The Boston Weekly News-Letter reported on Nov. 20th, 1755:
Photo depicting the scenes of the earthquake. Source: New England Historical Society
Double the fun:
On December 20th and 24th, 1940, two earthquakes of similar magnitude (Mw5.5) rocked New Hampshire at the northern base of the Ossipee Mountains. Though the first shock was stronger, the second shock may have caused more damage since the structures were already weakened by the first shock. Nearby towns reported chimney damage, muddy well water, cracked walls, and broken furniture. Reports of minor damage stretched across Maine, New York, Vermont and Massachusetts. The shocks were felt from Quebec to Connecticut.
According to the Springfield Republican Newspaper, in Springfield, MA,
Intensity of shaking map of the 1940 earthquake in New Hampshire (Ebel, 1996)
More Information on Earthquakes in New England
Earthquakes in New England are caused by the fracturing of preexisting “weak” regions, which are due ancient tectonic activity. Ancient faults identified and mapped by geologists could reactivate, but it is not well understood if the earthquakes in New England even occur on these known faults. Additionally, much of the Boston area is built on unconsolidated sediments. This increases the likelihood of liquefaction, which amplifies ground shaking and causes more damage to infrastructure.
It wasn’t until the 1970s that researchers in New England installed a seismic network to monitor and detect earthquake on a regular basis. Since then, thousands of earthquakes have been detected, but not enough information has been gathered to understand which faults are active and host earthquakes.
Though large earthquakes in Boston are few and far between, they can still cause extensive damage. Check out this website to learn more about earthquakes in New England, and this website to get the latest info on earthquakes from the New England Seismic Network.
Weston Observatory, New England Seismic Network
Earthquakes in Boston, Boston Globe article
USGS 1638 earthquake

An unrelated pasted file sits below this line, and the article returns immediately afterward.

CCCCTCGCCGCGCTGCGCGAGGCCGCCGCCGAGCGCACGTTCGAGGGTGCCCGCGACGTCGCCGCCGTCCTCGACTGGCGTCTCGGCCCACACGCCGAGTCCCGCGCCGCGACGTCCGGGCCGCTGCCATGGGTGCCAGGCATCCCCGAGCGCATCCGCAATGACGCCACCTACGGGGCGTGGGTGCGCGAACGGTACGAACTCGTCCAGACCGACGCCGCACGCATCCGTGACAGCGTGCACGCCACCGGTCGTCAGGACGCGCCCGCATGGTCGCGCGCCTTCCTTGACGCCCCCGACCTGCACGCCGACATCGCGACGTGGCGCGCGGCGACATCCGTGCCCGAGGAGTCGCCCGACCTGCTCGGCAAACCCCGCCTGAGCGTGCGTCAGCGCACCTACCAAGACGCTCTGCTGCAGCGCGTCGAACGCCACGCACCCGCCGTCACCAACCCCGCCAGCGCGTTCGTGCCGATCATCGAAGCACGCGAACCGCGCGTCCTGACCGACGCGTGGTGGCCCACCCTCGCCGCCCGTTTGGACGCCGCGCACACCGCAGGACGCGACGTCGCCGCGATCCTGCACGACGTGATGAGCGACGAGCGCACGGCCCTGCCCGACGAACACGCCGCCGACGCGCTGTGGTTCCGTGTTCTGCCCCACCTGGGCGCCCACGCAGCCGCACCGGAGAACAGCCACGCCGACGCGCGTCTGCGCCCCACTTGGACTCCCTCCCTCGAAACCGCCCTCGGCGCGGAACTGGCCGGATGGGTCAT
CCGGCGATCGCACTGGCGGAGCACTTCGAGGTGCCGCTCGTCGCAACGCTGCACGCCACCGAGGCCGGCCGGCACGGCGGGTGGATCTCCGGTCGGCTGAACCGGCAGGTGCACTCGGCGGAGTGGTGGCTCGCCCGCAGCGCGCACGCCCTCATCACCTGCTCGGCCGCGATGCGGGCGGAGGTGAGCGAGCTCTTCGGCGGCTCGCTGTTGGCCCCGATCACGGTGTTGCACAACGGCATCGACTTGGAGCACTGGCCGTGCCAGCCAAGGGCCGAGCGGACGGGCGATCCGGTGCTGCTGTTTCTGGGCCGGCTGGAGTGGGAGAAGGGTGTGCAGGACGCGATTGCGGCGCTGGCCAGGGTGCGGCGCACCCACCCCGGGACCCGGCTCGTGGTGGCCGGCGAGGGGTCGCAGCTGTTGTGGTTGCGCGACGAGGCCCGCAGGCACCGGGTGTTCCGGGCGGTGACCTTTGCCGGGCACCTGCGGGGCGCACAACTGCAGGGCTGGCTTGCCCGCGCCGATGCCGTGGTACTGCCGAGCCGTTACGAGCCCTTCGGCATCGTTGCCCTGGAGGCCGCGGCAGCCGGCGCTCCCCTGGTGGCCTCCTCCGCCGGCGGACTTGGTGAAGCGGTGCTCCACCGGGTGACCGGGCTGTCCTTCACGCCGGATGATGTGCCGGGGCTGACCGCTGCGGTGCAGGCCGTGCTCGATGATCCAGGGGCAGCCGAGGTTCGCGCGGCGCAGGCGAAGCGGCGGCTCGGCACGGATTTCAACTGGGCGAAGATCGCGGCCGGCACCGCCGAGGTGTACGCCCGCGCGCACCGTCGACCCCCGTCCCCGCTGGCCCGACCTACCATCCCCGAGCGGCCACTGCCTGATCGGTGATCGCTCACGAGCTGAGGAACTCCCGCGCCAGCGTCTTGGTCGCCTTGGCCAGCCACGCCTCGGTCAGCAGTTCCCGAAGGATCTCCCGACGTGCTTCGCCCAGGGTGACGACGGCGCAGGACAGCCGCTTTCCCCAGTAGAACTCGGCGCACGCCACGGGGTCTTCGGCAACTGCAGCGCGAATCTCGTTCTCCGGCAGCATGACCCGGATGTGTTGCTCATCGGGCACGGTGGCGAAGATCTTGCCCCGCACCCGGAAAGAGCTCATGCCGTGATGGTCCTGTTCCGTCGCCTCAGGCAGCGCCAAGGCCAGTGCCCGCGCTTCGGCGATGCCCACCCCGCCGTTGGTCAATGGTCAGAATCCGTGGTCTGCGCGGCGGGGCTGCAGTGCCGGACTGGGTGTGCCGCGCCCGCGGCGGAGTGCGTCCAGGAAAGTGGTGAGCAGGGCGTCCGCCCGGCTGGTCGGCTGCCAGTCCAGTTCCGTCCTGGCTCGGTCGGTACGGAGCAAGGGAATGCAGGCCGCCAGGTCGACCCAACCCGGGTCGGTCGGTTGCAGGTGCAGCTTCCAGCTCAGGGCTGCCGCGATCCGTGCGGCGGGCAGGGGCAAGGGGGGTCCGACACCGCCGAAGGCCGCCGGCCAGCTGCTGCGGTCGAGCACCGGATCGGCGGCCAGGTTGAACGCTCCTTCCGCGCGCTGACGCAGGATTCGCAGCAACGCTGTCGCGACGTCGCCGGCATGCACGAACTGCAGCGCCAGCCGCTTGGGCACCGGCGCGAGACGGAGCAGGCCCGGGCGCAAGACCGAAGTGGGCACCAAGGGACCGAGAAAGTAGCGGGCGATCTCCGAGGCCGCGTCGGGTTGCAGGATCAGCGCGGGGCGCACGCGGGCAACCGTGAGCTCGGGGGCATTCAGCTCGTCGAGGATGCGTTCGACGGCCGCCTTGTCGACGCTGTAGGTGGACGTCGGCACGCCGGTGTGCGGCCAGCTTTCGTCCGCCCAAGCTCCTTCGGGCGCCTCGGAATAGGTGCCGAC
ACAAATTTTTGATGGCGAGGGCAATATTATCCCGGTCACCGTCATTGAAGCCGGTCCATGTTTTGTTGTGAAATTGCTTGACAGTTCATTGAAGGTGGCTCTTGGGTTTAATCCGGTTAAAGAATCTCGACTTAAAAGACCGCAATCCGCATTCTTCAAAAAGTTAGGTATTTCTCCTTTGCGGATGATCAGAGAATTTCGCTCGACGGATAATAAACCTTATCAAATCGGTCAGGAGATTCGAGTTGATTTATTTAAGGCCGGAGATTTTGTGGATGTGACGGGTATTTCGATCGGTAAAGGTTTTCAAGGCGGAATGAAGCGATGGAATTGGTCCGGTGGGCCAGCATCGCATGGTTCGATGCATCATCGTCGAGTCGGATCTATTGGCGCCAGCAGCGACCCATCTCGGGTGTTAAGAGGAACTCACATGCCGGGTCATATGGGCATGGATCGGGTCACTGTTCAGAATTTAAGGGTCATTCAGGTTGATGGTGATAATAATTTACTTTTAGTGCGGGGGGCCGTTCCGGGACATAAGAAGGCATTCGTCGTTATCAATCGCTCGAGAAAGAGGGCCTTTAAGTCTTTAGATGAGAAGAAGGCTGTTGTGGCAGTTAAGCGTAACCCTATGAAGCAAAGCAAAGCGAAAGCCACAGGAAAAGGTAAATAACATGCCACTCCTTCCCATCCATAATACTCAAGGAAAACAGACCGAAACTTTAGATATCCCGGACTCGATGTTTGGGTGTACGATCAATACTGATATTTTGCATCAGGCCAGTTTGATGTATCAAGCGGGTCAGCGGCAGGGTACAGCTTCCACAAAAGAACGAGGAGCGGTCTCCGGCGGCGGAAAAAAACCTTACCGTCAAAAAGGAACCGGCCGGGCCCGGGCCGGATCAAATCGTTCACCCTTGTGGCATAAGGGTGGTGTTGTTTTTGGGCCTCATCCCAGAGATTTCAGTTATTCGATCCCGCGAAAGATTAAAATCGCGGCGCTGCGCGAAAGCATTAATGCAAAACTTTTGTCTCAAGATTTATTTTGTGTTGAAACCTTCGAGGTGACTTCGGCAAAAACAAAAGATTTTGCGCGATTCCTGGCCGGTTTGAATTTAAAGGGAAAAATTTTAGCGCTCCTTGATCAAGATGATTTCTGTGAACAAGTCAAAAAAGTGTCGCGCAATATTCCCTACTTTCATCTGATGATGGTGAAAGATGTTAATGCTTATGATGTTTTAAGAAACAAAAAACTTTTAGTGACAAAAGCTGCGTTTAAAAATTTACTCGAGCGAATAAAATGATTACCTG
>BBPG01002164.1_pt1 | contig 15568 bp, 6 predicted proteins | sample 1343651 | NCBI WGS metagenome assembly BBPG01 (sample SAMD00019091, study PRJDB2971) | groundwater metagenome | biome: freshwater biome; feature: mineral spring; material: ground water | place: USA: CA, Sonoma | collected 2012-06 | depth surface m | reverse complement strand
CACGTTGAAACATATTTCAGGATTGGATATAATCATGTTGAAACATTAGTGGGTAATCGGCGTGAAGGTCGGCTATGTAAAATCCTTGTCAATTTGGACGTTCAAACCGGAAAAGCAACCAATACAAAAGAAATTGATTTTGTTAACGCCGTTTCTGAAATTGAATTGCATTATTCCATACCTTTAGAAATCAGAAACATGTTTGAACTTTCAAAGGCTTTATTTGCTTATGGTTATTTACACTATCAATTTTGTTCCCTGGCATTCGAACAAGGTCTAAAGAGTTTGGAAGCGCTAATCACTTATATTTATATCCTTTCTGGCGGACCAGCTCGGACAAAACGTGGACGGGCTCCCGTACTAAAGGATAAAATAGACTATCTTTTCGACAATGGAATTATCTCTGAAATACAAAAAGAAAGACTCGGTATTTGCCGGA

1663 Earthquake, from the New England Historical Society
The Northeast States Emergency Consortium (NESEC)
Ebel, J. E., Somerville, P. G., & McIver, J. D. (1986). A study of the source parameters of some large earthquakes of northeastern North America. Journal of Geophysical Research: Solid Earth, 91(B8), 8231-8247.
Ebel, J. E. (1996). The seventeenth century seismicity of northeastern North America. Seismological Research Letters, 67(3), 51-68.
Ebel, J. E. (2006). The Cape Ann, Massachusetts earthquake of 1755: A 250th anniversary perspective. Seismological Research Letters, 77(1), 74-86.
Author: Miranda Wiebe
First of all, why should you care?
Turbidites are sedimentary rocks that act as a unique “tape recorder” of past earthquakes -- earthquakes that occurred long before humans were around to feel them. This is due to the fact that earthquakes trigger the formation of turbidites, and so the non-turbidite rock deposits in between turbidites can give a sense of the length of time between earthquakes.
Having this record of past earthquakes enables scientists to make statistically significant predictions about future earthquakes. The ability to predict future earthquakes enables humans to better prepare for the immense destruction that these natural disasters can cause.
What is a turbidite?
Turbidites are the consequence of turbidity currents, which are essentially underwater landslides that occur due to sediment accumulation along an underwater shelf. Turbidity currents spread sediment throughout sea channels, as shown in the video below:
Source: Oregon State
How do we identify a turbidite?
Turbidite sediment deposits display “normal grading,” or decreasing grain size upwards from the base of a deposit. Turbidites distinguish themselves from other deposits by following the “Bouma sequence” (Fig. 1). The Bouma sequence is characterized as:
Figure 1: A turbidite deposit in a rock, from the Pigeon Point Formation, Pescadero Beach, California. This turbidite shows layers A-D of the Bouma sequence. Source: Wikipedia.
What causes a turbidite?